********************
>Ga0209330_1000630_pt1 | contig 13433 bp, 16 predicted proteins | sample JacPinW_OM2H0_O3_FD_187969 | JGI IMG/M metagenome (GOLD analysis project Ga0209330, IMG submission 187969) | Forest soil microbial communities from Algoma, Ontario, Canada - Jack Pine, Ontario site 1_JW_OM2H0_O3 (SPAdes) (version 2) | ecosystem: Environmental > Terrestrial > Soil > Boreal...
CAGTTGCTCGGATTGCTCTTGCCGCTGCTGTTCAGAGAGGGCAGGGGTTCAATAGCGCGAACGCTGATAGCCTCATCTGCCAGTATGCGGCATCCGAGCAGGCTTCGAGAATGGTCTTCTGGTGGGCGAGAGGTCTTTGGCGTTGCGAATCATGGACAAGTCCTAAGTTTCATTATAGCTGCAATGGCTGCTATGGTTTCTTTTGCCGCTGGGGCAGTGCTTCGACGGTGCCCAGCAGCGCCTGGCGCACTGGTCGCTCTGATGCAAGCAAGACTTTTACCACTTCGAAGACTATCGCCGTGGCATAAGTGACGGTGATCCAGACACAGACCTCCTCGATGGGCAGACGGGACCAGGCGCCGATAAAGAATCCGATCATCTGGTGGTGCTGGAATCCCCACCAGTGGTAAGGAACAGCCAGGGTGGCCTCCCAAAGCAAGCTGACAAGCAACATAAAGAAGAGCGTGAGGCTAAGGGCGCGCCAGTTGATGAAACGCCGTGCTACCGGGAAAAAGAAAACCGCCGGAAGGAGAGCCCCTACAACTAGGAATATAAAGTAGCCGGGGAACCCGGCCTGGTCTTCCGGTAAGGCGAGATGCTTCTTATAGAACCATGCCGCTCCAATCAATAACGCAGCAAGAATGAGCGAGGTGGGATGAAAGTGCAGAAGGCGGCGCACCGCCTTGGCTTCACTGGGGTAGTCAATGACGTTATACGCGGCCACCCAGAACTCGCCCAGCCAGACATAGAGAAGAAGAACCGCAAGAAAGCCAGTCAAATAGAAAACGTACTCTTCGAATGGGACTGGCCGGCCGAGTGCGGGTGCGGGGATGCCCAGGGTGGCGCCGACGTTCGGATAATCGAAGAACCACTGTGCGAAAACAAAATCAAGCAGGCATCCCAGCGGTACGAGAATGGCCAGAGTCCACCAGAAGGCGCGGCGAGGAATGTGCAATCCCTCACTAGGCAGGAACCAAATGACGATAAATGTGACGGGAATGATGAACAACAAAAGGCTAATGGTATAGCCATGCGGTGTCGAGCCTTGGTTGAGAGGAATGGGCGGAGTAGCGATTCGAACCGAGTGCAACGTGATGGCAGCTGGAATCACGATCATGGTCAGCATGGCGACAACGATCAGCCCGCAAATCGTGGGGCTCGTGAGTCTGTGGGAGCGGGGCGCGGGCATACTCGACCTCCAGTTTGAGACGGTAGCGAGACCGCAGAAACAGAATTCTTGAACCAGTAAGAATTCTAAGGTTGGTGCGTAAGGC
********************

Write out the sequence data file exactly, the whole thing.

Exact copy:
>Ga0209330_1000630_pt1 | contig 13433 bp, 16 predicted proteins | sample JacPinW_OM2H0_O3_FD_187969 | JGI IMG/M metagenome (GOLD analysis project Ga0209330, IMG submission 187969) | Forest soil microbial communities from Algoma, Ontario, Canada - Jack Pine, Ontario site 1_JW_OM2H0_O3 (SPAdes) (version 2) | ecosystem: Environmental > Terrestrial > Soil > Boreal...
CAGTTGCTCGGATTGCTCTTGCCGCTGCTGTTCAGAGAGGGCAGGGGTTCAATAGCGCGAACGCTGATAGCCTCATCTGCCAGTATGCGGCATCCGAGCAGGCTTCGAGAATGGTCTTCTGGTGGGCGAGAGGTCTTTGGCGTTGCGAATCATGGACAAGTCCTAAGTTTCATTATAGCTGCAATGGCTGCTATGGTTTCTTTTGCCGCTGGGGCAGTGCTTCGACGGTGCCCAGCAGCGCCTGGCGCACTGGTCGCTCTGATGCAAGCAAGACTTTTACCACTTCGAAGACTATCGCCGTGGCATAAGTGACGGTGATCCAGACACAGACCTCCTCGATGGGCAGACGGGACCAGGCGCCGATAAAGAATCCGATCATCTGGTGGTGCTGGAATCCCCACCAGTGGTAAGGAACAGCCAGGGTGGCCTCCCAAAGCAAGCTGACAAGCAACATAAAGAAGAGCGTGAGGCTAAGGGCGCGCCAGTTGATGAAACGCCGTGCTACCGGGAAAAAGAAAACCGCCGGAAGGAGAGCCCCTACAACTAGGAATATAAAGTAGCCGGGGAACCCGGCCTGGTCTTCCGGTAAGGCGAGATGCTTCTTATAGAACCATGCCGCTCCAATCAATAACGCAGCAAGAATGAGCGAGGTGGGATGAAAGTGCAGAAGGCGGCGCACCGCCTTGGCTTCACTGGGGTAGTCAATGACGTTATACGCGGCCACCCAGAACTCGCCCAGCCAGACATAGAGAAGAAGAACCGCAAGAAAGCCAGTCAAATAGAAAACGTACTCTTCGAATGGGACTGGCCGGCCGAGTGCGGGTGCGGGGATGCCCAGGGTGGCGCCGACGTTCGGATAATCGAAGAACCACTGTGCGAAAACAAAATCAAGCAGGCATCCCAGCGGTACGAGAATGGCCAGAGTCCACCAGAAGGCGCGGCGAGGAATGTGCAATCCCTCACTAGGCAGGAACCAAATGACGATAAATGTGACGGGAATGATGAACAACAAAAGGCTAATGGTATAGCCATGCGGTGTCGAGCCTTGGTTGAGAGGAATGGGCGGAGTAGCGATTCGAACCGAGTGCAACGTGATGGCAGCTGGAATCACGATCATGGTCAGCATGGCGACAACGATCAGCCCGCAAATCGTGGGGCTCGTGAGTCTGTGGGAGCGGGGCGCGGGCATACTCGACCTCCAGTTTGAGACGGTAGCGAGACCGCAGAAACAGAATTCTTGAACCAGTAAGAATTCTAAGGTTGGTGCGTAAGGC